There are three major types of intermodal terminals, each having its own locational and equipment requirements:
- Port terminals. They are the most substantial intermodal terminals in terms of traffic, footprint, and capital requirements. A gateway (container terminal) provides an interface between the maritime and inland systems of circulation. The growth of long-distance maritime container shipping has also favored the emergence of intermediate hub terminals, some having an offshore location. Their purpose is mainly to transship containers from one shipping network to another, and many have limited hinterland connections. The terminal is used as a buffer while containers wait to be loaded on another ship. The containerization of inland river systems has led to the development of an array of barge terminals linked with major deep-sea terminals with scheduled barge services. At the maritime container terminal, barges can either use regular docking areas or have their own terminal facilities if congestion is an issue. Although barge-to-barge terminal container services are technically possible, they are not very common.
- Rail terminals. For inland intermodal chains, rail terminals are linked with port terminals. The fundamental difference between an on-dock and a near-dock rail facility is not necessary the distance from the terminal facilities, but terminal clearance. While for an on-dock rail terminal, containers can be moved directly from the dock (or the storage areas) to a railcar using the terminal’s own equipment, accessing a near-dock facility requires clearing the terminal’s gate, using the local road system, and clearing the gate of the near-dock rail terminal. These can be prone to congestion and delays. On-dock terminals tend to be designed to only handle containers on flatcars (COFC). Near-dock facilities tend to have more space available and can thus play a significant role in the maritime / rail interface, particularly if they are combined with transloading activities. The satellite terminal, the load center, and the transmodal terminal are all forms of inland ports. They are commonly designed to handle both COFC and trailers on flatcars (TOFC). A satellite terminal is mainly a facility located at a peripheral and less congested site that performs activities that have become too expensive or space-consuming for the maritime terminal, such as the storage of empty containers. Rail satellite terminals can be linked to maritime terminals through rail shuttle or truck drayage (more common) services. A load center is a standard intermodal rail terminal servicing a regional market area. If combined with a variety of logistical activities, namely freight distribution centers, it can take the form of an inland port. The surge of inland long-distance containerized rail traffic also requires transmodal (rail to rail) operations as freight is moved from one rail network to another. This can be done by switch carriers, trucking containers from one terminal to the other, or by dedicated rail-to-rail terminals.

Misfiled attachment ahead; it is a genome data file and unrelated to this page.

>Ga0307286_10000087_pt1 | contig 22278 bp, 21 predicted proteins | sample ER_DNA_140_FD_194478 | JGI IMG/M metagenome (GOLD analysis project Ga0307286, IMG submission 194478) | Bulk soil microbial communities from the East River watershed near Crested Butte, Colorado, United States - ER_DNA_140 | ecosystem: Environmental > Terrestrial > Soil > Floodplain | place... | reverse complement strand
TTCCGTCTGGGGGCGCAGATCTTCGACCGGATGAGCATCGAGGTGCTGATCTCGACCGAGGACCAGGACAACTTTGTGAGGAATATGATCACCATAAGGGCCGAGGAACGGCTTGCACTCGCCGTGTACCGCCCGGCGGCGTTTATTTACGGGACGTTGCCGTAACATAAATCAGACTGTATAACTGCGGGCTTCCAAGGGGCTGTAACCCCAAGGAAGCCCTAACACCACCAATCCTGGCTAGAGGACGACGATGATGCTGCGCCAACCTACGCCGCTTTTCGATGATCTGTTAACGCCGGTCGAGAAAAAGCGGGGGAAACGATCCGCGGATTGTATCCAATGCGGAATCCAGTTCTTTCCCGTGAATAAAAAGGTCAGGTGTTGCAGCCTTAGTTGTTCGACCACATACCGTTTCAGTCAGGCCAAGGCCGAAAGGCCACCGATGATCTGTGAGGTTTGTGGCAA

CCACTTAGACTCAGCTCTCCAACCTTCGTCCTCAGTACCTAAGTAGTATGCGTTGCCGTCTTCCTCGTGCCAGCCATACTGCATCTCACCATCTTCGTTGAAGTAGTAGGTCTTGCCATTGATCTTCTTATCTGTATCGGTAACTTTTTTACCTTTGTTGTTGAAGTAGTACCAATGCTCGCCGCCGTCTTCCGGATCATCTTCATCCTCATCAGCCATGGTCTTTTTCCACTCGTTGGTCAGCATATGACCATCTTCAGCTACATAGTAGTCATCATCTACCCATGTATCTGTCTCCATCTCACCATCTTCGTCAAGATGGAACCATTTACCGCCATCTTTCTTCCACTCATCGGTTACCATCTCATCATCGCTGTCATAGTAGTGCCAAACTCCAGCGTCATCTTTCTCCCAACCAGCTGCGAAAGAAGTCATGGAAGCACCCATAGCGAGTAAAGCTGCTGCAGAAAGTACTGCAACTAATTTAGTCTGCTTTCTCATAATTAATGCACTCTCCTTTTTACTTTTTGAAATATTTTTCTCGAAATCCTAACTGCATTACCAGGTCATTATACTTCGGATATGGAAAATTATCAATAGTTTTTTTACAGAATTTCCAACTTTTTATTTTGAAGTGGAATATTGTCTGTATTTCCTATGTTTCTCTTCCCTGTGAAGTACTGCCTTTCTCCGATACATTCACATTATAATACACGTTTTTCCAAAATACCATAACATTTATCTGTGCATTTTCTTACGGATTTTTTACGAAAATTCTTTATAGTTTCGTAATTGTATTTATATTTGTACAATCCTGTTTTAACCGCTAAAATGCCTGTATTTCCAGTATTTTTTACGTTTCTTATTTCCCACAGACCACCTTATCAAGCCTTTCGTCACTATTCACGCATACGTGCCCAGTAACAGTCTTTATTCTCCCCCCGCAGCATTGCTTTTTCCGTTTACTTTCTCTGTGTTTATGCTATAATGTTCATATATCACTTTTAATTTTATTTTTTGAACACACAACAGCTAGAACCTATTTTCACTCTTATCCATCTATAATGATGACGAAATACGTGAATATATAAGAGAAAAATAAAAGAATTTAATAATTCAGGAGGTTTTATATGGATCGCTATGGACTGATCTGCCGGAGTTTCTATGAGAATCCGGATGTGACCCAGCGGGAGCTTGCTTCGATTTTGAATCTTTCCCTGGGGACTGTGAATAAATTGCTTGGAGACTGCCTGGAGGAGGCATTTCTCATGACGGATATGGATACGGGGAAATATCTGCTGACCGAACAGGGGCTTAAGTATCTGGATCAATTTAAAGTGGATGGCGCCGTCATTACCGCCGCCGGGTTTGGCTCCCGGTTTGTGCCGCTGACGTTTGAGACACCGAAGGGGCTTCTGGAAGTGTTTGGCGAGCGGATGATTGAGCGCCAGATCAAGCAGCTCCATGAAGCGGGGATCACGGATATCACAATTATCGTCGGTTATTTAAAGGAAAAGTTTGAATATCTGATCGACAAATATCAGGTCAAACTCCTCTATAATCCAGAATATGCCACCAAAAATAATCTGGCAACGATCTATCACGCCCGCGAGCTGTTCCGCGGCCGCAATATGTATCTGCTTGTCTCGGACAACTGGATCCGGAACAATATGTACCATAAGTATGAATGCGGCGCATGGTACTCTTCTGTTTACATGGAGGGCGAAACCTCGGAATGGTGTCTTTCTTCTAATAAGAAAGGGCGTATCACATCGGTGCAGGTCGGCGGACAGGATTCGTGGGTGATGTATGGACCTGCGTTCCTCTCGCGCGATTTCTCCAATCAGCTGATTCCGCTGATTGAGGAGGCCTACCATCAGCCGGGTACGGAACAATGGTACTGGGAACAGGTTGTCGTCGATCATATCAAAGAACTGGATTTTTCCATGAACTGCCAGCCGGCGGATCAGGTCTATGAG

- Distribution centers. Represent a distinct category of intermodal terminals performing an array of value-added functions, with transmodal operations dominantly supported by trucking. Distribution centers can perform three major functions. A transloading facility mainly transfers the contents of maritime containers into domestic containers or truckloads (or vice-versa). It is common in North America to have three 40-foot maritime containers transferred into two 53-foot domestic containers. Sometimes, shipments are palletized as part of the transloading process since many containers are floor loaded. Cross-docking is another significant function that commonly takes place in the last segment of the retail supply chain. With very limited storage, the contents of inbound loads are sorted and transloaded to their final destinations. Warehousing is a standard function still performed by a majority of distribution centers that act as buffers and points of consolidation or deconsolidation within supply chains.